I can't sew to save my life, yet I understand the entire process and can write about it convincingly for my novel. I credit this to my journalism background. The ability to study something and convey it to someone else is a special skill.
But sometimes our characters teach us skills.
Sure, if you do research you may learn some knowledge you never had, but can your characters really teach life skills?
I think so.
First example: I never cooked meat. Our meals at home were vegetarian, sometimes vegan. I could not sully my hands with animal flesh. But then I came upon a scene where Étienne cooks... and he can cook... He learned to cook when his wife divorced him. No one would ever believe that an affluent French male in his forties would prepare a meal of broccoli pasta with ricotta salata or Hungarian style paprika tempeh or vegetable stir fry with toasted sesame seeds or hearty macaroni and cheese with sundried tomatoes.
In order to decide what he would make for himself, I had to cook meat. I experimented with beef burgundy stew, pepper steak with brandy cream sauce, chicken in lemon butter sauce, and peppered chicken with rosemary. (And some less 'offensive' lovely desserts like tarte tatin and honeyed fruit in white wine sauce.)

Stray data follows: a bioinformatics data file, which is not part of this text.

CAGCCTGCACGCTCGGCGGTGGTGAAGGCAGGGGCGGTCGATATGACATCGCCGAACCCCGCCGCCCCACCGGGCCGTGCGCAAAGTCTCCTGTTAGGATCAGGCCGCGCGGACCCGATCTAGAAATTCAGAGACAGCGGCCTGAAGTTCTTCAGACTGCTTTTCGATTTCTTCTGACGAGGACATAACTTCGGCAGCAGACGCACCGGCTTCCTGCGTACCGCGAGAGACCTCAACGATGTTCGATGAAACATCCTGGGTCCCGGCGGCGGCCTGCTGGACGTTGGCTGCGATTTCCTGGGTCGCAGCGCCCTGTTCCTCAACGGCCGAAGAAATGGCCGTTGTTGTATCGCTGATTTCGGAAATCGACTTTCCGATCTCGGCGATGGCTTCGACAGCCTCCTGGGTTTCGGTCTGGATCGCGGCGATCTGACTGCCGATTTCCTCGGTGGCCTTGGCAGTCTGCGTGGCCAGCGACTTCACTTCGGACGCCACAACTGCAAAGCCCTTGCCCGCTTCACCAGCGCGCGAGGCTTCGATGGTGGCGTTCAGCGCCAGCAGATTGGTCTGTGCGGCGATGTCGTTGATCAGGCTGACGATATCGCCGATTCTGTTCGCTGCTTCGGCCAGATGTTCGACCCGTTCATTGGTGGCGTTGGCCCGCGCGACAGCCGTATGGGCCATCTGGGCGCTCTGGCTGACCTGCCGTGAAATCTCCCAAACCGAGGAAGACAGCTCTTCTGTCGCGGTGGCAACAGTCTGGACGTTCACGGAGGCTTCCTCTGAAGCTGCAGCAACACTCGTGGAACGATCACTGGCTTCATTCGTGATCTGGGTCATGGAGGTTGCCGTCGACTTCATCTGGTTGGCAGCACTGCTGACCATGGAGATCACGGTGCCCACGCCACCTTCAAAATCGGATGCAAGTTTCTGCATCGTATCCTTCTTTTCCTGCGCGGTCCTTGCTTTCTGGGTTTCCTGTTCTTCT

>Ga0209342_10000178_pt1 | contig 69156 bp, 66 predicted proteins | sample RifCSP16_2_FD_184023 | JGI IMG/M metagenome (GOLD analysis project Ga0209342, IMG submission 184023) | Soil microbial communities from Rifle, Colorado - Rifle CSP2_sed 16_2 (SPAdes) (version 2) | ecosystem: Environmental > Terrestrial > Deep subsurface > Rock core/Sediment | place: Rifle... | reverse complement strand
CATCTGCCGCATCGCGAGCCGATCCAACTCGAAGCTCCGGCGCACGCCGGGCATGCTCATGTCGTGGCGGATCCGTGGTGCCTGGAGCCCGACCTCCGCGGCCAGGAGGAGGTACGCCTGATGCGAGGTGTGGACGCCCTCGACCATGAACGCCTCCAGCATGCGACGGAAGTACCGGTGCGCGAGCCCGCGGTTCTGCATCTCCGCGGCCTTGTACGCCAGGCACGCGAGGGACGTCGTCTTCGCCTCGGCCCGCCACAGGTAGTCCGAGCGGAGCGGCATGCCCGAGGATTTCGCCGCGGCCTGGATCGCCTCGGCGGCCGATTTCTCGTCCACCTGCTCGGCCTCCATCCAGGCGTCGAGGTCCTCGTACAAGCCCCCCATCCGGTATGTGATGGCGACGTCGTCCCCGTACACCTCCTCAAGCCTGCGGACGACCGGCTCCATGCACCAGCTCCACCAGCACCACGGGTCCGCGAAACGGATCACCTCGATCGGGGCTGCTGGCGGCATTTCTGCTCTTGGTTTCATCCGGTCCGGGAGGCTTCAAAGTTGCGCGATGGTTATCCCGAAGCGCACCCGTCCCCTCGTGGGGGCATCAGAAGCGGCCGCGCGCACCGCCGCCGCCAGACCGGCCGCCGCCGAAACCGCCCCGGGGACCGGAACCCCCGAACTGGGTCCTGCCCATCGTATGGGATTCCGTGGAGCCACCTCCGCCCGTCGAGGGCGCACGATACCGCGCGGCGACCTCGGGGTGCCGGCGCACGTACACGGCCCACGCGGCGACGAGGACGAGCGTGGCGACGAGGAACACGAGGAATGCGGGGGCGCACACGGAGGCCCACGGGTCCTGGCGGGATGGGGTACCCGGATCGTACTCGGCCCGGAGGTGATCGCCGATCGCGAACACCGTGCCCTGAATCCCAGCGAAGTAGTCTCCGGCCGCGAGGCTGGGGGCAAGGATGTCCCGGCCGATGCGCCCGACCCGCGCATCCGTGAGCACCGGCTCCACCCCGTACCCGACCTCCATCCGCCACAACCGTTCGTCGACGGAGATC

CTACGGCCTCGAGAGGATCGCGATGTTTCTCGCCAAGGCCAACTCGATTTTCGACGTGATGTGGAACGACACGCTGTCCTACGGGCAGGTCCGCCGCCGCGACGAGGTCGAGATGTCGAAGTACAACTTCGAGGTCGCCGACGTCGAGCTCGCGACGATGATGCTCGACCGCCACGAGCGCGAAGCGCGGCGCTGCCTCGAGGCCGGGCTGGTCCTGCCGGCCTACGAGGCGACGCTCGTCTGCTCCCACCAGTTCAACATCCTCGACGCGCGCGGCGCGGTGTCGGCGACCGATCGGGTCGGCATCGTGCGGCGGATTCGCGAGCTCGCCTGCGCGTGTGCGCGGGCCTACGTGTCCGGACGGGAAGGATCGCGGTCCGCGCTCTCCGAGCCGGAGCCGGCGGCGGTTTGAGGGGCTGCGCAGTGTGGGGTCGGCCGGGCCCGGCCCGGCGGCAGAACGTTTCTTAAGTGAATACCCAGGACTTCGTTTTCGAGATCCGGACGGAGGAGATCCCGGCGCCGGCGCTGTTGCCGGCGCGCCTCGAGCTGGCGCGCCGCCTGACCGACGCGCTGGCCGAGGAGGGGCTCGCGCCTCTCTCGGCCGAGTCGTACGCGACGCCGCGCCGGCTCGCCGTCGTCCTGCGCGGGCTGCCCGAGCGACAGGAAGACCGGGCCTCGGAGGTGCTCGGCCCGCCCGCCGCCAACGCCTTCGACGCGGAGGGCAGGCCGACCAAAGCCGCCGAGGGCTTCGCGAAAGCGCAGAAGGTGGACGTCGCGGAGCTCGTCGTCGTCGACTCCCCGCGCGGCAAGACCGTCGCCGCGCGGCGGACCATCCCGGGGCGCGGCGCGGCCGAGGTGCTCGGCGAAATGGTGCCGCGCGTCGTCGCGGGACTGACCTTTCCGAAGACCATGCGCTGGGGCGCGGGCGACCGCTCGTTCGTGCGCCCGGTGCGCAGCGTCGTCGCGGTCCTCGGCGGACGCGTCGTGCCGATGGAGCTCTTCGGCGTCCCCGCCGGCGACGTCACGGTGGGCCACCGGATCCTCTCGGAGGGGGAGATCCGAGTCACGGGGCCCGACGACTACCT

Second example: Basilie is brilliant with numbers. In the 80s, she had a stunning career as a corporate raider. In the 90s, she worked as an investment banker and wealth manager. Educated in the U.S. and abroad, a stellar performance on the French bac, and she speaks five languages-- but she's only fluent in four (French, English, Spanish, German). She has yet to master her Japanese.
Basilie is helping me survive economics this semester. Econ is far from exciting, and my introductory course is not hard, but Basilie sometimes motivates me to study and do a good job.
And I need that right now.
My final is Tuesday.